The Empire star is currently gearing up for the launch of her debut haircare line, TPH by Taraji, and in a new interview with People, revealed that if she hadn’t headed to Hollywood, she would be caring for people’s hair, skin, and nails instead.

“I know that if I didn’t go into acting, I would have been a cosmetologist,” she told the publication, adding that she has always taken her haircare seriously, so her followers on social media value her opinion. “My fans trust me.”

TPH by Taraji will be launching in Target stores across the U.S. at the end of January, and the Golden Globe-winning actress still can’t believe that her products will be on the shelves for customers to buy.

“It’s challenging when you have a dream, because you’ve got to sell it to the world,” the 49-year-old explained. “It’s so close, but so far away. And the buildup of having the nerve to say, ‘I’m going to do this one day,’ then making it happen is just like…wow.”

The 18-piece haircare line comes after 10 years of hard work from the mother-of-one, who started creating the products in her own kitchen.

And Taraji is particularly thrilled with the two scalp cleansers in her debut collection – the Never Salty scalp scrub and the Master Cleanse scalp wash – and she hopes that her products will help educate women with textured hair.

“Women think that just because you have your hair braided up under a weave or wig that you don’t have to (do anything else). But you have to take care of it,” she urged.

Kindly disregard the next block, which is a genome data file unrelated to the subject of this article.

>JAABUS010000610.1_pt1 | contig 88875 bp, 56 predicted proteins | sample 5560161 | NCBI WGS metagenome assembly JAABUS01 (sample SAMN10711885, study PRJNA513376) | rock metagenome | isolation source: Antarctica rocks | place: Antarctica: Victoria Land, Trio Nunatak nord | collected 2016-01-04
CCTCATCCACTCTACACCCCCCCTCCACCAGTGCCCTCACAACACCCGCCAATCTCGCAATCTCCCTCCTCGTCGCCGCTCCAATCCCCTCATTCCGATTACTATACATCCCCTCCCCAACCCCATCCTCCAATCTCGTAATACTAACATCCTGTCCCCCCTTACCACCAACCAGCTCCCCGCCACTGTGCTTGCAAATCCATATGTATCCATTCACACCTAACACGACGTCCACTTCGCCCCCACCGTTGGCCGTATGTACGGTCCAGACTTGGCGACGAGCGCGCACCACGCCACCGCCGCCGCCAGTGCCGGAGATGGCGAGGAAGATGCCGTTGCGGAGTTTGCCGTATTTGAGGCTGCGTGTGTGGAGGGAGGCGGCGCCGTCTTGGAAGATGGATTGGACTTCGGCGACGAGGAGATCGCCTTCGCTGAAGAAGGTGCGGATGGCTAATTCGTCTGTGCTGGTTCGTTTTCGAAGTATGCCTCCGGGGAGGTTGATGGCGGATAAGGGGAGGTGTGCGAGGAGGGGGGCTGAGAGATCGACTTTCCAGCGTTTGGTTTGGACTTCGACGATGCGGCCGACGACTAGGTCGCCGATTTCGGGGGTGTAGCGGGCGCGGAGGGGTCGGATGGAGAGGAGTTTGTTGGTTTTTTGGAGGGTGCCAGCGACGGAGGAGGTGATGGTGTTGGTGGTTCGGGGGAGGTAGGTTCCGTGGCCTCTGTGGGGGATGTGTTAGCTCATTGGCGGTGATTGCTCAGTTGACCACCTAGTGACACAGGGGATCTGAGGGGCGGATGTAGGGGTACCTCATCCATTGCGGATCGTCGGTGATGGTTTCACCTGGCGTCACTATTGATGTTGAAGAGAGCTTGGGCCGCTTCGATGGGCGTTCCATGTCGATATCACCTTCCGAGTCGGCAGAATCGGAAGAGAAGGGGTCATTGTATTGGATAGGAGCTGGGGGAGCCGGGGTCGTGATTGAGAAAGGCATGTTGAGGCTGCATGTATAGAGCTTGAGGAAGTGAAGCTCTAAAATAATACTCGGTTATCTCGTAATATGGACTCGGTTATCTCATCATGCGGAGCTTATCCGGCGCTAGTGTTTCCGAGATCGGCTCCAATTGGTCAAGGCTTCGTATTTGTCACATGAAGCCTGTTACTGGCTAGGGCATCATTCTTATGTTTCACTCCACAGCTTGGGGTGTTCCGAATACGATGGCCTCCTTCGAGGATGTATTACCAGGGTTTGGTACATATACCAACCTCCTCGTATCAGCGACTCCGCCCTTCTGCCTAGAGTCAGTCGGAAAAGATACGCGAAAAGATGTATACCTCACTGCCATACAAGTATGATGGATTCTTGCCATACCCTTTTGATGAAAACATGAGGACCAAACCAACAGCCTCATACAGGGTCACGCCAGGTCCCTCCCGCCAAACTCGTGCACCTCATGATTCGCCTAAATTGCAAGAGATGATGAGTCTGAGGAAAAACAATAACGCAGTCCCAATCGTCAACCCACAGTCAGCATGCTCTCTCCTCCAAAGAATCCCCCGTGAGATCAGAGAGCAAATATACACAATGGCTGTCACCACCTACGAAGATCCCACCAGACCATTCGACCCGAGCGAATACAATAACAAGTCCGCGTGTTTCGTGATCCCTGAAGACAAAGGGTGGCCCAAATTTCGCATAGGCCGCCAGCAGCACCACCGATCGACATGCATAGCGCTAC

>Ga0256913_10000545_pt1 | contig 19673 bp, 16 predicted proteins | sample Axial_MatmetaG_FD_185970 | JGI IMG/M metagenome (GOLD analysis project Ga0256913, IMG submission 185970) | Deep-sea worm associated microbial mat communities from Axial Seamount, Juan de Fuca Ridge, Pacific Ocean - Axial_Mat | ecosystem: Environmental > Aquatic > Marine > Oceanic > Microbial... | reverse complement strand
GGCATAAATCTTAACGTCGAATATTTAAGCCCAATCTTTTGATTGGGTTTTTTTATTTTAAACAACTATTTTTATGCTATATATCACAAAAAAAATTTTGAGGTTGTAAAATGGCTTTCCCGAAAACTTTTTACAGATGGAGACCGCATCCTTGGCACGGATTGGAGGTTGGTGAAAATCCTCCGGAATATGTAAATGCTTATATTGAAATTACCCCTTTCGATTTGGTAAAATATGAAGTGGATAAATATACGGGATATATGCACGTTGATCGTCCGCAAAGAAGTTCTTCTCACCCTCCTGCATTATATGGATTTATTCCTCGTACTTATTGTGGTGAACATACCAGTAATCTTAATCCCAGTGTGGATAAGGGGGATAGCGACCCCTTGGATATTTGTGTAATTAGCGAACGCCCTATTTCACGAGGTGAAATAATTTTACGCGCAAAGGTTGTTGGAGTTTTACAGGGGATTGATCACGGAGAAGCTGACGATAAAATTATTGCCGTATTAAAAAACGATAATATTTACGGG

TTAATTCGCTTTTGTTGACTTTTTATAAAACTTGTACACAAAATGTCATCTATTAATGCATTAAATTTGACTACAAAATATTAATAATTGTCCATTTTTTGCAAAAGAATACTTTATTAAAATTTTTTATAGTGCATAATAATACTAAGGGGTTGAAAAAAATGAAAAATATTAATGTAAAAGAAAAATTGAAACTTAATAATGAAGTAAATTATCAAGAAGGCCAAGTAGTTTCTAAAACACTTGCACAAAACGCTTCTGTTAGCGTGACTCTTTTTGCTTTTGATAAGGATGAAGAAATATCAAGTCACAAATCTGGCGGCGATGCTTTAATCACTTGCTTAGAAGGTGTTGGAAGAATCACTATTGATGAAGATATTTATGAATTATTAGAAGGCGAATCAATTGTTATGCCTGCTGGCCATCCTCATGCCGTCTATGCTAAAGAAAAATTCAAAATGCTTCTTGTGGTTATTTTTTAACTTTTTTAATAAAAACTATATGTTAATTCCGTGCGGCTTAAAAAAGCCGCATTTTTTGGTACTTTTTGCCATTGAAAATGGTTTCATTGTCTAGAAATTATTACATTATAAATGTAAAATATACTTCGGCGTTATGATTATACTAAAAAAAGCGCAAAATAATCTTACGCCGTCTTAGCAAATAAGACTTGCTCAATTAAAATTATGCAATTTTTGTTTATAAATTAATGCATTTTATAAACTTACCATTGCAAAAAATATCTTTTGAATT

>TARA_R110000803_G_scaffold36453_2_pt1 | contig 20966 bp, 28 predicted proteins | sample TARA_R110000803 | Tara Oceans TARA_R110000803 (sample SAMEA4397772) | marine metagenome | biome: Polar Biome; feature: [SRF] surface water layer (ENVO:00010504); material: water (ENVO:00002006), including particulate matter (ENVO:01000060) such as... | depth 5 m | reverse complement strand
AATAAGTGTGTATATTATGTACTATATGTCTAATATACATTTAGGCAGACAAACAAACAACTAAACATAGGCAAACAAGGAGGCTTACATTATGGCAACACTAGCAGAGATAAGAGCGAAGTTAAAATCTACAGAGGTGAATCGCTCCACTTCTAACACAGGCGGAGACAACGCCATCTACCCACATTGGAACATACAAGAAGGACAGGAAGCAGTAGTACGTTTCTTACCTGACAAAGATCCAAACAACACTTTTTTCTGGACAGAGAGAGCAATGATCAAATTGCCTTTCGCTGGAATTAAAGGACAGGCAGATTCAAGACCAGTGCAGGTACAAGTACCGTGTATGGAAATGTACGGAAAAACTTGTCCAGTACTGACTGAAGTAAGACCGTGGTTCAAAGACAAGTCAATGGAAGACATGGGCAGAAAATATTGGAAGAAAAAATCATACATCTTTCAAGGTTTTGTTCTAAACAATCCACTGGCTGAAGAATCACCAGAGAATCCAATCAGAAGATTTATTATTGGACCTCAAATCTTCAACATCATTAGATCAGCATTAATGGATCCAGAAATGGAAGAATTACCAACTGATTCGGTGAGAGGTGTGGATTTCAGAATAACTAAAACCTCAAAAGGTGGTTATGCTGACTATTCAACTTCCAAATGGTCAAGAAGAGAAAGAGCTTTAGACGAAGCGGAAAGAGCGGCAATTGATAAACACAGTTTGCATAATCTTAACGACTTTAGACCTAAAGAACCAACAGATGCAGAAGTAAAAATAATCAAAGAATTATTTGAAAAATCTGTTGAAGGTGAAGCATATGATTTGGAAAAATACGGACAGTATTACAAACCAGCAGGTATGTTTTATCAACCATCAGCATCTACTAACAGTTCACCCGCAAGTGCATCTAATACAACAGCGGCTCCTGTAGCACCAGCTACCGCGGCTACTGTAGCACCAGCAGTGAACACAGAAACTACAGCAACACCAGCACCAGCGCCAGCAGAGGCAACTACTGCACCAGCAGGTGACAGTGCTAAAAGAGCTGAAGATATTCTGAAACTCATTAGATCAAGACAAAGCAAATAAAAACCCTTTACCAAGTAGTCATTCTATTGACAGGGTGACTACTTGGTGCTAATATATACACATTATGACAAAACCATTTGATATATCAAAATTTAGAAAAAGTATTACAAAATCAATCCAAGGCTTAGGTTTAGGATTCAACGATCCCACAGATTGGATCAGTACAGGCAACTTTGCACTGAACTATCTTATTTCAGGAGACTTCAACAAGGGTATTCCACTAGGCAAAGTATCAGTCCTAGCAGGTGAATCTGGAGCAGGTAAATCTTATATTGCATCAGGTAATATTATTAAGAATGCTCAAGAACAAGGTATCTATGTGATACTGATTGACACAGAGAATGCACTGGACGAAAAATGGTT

TPH by Taraji, priced from $5 to $15 (£4 – £12), is available in Target stores in the U.S. and online, from 29 January.

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Taraji P. Henson teases launch of haircare line

Taraji P. Henson has teased the launch of her new haircare line TPH by Taraji.The Empire star has been working for years on creating the perfect debut collection, and now the 18-piece line, which caters for every hair type, is almost ready. “Guys, TPH …

Taraji P. Henson has teased the launch of her new haircare line TPH by Taraji.

The Empire star has been working for years on creating the perfect debut collection, and now the 18-piece line, which caters for every hair type, is almost ready.

“Guys, TPH is coming. It’s coming, very soon. Stay tuned,” she teased in a short clip on Instagram.

TPH is divided into four categories, covering the basics of cleansing and care, repair, treatment stylers, and scalp-care products for textured, afro and curly hair.

At the heart of her haircare collection lies Taraji’s determination to avoid other women becoming embarrassed by their hair, and recalled a time when she was mortified when having her weave taken out at the salon.

“The first time I went to get the weave taken out, it smelled like mildew. I was so embarrassed. I was washing my hair, but wasn’t drying the weft,” she explained to Allure. “When you have a weave or an install, your hair is braided down, and then sometimes they sew a hair net down on top of that, and then they sew the hair tracks on top of that. My dilemma was how do I get to my scalp? How do I clean it? I didn’t ever want that mildew smell again.”

This incident inspired her to create the clarifying Master Cleanse, which is based on a homemade cleanser Taraji created to refresh her scalp when she wear weaves.

And the 49-year-old insisted that TPH is for every curly-haired woman, not just for those who wear weaves, with products such as the Never Salty Scalp Scrub ($13/£10), Honey Fresh shampoo ($10/£8) and Make It Rain conditioner ($10/£8) suitable for all.

TPH by Taraji is available now from the Target website and in stores from 29 January.

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Rami Malek took inspiration from Freddie Mercury when playing Bond villain

Rami Malek took inspiration from Freddie Mercury when playing a Bond villain in the upcoming No Time to Die.The 38-year-old bagged a Best Actor Oscar for his portrayal of the late Queen frontman in the musical biopic Bohemian Rhapsody earlier this year…